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Welcome - my name is Kevin Klinkenberg, and this site "The Messy City" is my blog and company website. I started blogging on urban planning and design issues in 2007, and began working in the field in 1993. Please feel free to connect with me on any of the social media sites listed here. Thanks for reading.

Planning by experimentation

It's no secret I'm a big fan of what is now called Tactical Urbanism - the movement to experiment and shape streets, public spaces and buildings with quick and inexpensive interventions. Far too often we try and create "perfect" long-term plans without actually field-testing some simple ideas first. A more experimental approach allows cities to see success (or failure) quickly and make better-informed decisions about what should become permanent. We used to practice this technique in various civic activist ways in Kansas City with the Urban Society of Kansas City and some neighborhood-driven approaches. 

The idea of actually getting out on the ground to inform planning projects is spreading further, in some exciting ways. Eric Jaffe writes about one such effort in transit planning in Vancouver:

This time the planning firm Nelson\Nygaard took a different approach: they decided to intervene with the 99 Broadway lines in real-time. So they brought a few basic tools to the site — some sidewalk tape, a few stanchions, chalk — and over the course of a few morning rushes tested out which queuing methods got the best rider response. The situation made for a perfect testing ground, because every few minutes brought a new experimental sample of riders.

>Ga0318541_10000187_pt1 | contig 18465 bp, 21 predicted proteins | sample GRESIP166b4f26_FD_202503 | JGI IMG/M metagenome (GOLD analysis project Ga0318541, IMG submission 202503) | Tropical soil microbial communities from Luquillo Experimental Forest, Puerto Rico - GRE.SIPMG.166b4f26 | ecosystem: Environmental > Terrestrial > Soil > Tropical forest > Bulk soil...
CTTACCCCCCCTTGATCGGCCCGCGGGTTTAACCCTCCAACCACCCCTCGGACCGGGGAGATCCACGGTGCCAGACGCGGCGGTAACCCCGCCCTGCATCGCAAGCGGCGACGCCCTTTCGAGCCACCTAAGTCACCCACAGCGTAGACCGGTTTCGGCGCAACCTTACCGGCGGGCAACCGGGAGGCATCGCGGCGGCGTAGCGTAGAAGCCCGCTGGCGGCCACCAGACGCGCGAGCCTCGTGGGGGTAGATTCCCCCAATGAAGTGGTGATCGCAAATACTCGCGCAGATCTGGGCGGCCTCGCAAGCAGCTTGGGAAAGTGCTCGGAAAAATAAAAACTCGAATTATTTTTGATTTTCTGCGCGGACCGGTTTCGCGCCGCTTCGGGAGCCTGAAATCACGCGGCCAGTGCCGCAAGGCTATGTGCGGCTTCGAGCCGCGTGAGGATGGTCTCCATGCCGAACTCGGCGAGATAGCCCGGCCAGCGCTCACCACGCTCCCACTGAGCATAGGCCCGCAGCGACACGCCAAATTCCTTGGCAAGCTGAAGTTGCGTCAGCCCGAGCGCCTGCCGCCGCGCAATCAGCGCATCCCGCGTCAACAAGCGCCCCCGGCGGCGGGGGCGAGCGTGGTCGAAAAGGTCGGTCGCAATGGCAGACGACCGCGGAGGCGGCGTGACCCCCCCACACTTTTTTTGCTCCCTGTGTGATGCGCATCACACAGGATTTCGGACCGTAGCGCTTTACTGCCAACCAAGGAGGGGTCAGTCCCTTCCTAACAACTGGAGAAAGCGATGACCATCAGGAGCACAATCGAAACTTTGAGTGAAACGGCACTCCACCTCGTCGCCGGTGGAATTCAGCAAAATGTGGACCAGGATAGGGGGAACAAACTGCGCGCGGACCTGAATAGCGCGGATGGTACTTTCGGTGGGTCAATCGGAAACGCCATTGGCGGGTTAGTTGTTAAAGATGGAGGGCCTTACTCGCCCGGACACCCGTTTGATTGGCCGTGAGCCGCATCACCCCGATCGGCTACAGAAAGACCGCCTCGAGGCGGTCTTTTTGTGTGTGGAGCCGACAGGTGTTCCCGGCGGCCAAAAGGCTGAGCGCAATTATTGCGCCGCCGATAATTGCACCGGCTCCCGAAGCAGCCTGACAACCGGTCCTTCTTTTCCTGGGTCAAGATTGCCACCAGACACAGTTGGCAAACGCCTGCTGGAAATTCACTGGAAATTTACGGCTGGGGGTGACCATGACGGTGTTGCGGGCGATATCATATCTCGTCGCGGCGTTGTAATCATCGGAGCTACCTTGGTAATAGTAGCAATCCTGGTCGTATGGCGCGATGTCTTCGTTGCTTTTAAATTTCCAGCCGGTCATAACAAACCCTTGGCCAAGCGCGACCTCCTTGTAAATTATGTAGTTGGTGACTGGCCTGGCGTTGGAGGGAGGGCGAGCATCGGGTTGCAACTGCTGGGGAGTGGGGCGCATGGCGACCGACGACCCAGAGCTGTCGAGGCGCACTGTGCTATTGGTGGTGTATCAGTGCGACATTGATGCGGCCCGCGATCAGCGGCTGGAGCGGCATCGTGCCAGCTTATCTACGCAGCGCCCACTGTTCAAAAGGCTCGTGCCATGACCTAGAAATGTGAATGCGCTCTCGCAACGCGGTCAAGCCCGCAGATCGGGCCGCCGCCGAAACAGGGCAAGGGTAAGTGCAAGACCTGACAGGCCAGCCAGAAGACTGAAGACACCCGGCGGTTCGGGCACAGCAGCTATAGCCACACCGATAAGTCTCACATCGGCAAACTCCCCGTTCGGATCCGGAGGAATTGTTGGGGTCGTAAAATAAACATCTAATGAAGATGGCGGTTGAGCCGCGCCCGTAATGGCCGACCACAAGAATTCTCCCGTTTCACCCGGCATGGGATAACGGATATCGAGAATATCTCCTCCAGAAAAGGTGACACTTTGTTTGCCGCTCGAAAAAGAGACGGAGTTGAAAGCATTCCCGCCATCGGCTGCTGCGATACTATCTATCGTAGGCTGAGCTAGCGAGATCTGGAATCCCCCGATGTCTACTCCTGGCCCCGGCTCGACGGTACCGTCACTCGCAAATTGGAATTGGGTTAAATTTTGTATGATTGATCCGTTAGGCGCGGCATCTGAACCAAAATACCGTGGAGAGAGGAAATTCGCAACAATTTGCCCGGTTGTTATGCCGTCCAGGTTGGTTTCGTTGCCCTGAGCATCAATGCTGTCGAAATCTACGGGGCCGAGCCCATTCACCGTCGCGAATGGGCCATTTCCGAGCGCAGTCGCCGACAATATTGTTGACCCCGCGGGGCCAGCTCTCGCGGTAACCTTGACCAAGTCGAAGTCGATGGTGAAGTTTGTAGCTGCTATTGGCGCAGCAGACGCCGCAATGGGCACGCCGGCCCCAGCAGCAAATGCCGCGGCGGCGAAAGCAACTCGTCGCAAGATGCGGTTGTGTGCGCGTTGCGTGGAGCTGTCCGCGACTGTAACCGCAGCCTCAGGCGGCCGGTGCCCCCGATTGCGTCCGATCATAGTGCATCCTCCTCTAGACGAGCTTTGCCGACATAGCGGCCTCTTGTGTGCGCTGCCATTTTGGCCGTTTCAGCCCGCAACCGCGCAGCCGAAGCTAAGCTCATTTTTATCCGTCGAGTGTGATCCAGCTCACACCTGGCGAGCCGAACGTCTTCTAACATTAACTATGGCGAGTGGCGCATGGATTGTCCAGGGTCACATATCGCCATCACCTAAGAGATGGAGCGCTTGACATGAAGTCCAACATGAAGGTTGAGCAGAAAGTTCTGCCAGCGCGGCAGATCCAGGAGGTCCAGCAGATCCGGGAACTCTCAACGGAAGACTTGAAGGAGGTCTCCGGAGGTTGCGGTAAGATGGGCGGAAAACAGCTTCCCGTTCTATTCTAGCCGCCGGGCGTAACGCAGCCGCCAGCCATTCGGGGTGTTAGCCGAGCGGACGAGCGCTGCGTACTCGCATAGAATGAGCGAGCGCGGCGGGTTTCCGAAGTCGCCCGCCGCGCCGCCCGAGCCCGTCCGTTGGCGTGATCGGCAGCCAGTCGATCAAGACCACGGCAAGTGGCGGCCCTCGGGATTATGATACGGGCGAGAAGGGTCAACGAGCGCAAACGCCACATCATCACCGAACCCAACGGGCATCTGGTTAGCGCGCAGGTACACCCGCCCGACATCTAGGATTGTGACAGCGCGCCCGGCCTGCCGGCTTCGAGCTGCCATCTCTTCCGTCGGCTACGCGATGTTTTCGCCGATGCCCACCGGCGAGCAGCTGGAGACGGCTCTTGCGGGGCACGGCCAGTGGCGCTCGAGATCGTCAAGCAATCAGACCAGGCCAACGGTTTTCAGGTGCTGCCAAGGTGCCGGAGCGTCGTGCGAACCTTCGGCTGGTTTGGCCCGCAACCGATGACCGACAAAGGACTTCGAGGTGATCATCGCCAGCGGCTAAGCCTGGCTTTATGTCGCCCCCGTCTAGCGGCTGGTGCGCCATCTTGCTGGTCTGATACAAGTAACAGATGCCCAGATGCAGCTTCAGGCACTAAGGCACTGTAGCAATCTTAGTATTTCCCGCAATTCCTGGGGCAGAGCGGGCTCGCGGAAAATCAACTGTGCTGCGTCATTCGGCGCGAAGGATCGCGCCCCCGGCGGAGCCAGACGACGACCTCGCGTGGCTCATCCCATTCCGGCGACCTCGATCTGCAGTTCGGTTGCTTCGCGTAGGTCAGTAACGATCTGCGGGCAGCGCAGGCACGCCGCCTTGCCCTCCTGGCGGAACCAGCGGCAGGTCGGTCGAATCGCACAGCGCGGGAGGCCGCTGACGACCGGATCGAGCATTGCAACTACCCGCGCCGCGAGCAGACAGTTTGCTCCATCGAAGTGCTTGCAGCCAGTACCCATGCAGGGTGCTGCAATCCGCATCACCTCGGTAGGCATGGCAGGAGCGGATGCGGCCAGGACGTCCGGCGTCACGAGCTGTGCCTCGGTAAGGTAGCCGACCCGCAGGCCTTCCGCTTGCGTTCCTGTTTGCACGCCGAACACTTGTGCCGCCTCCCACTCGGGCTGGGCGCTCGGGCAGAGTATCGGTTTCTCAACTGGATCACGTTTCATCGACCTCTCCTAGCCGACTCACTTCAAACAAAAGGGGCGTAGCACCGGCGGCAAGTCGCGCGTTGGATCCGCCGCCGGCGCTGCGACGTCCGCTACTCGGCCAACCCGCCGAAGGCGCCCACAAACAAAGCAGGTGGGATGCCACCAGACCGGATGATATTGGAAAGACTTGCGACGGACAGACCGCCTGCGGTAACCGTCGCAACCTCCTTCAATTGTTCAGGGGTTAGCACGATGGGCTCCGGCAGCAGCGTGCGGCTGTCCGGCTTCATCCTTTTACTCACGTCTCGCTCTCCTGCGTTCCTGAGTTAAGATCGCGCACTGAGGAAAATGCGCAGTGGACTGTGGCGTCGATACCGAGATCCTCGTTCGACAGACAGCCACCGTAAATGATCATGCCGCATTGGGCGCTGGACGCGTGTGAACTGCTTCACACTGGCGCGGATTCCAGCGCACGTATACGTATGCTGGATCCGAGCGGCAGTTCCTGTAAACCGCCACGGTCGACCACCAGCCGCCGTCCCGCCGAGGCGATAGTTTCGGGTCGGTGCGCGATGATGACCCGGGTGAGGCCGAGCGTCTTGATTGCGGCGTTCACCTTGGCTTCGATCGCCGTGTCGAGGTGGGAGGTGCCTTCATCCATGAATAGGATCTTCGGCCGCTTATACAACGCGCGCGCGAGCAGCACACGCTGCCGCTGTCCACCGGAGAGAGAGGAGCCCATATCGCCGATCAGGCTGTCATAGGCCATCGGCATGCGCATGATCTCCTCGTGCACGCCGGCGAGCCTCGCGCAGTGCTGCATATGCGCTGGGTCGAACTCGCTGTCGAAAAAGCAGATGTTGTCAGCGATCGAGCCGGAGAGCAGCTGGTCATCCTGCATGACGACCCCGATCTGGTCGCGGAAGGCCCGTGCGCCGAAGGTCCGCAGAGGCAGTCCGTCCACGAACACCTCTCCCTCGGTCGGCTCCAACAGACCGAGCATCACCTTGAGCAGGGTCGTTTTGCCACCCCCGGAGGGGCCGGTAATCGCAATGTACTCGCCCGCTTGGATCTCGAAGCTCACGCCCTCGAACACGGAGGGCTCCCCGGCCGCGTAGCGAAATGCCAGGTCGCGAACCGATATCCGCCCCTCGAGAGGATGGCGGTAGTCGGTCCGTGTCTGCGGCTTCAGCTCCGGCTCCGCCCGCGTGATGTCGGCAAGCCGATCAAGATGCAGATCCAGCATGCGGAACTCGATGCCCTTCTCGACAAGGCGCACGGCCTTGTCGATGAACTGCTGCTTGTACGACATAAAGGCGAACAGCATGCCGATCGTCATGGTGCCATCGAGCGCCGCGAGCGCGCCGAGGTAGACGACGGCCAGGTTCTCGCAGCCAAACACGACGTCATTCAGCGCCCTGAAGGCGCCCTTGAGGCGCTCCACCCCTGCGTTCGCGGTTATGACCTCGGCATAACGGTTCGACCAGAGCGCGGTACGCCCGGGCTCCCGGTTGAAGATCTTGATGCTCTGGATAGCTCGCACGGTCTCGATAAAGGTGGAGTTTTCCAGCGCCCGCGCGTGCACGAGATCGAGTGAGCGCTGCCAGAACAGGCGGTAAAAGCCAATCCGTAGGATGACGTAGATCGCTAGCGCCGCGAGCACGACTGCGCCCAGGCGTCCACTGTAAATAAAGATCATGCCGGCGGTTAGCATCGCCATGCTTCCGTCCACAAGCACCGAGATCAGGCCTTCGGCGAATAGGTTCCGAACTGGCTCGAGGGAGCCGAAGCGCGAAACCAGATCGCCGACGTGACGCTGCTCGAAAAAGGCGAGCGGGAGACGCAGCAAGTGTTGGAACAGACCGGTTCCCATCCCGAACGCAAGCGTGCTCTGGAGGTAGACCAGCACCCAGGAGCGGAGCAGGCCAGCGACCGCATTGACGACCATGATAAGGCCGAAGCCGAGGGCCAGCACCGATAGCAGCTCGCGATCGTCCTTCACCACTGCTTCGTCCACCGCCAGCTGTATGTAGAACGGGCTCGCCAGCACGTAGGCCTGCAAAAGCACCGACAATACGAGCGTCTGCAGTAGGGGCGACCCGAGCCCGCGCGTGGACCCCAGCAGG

"Sometimes you need to think about a problem differently or approach the way you collect information about a problem differently to come up with the right result," says Paul Supawanich, senior associate at Nelson\Nygaard, who worked with colleagues (as well as Liana Evans and Michelle Babiuk from TransLink) on the project. "It's not always just about before-and-after data. Sometimes it's about getting out there and observing things in real-time."


This specific project aside, Supawanich says the live trial-and-error intervention helps push the boundaries of standard planning approaches. "Sometimes it's easy for us to be armchair planners and look at maps and data and this other stuff and attack a problem," he says. "But this is one of those cases that just by being there and observing over the course of a couple hours how people react to something, it became clear what was going to work and what wasn't."

The article also has some videos of the on-site experiments.

If you or your city is looking for some quick, hands-on experimenting, contact me about scheduling a Main Street Makeover - a program to move ideas into action.

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A peek into the future

Protected bike lanes expand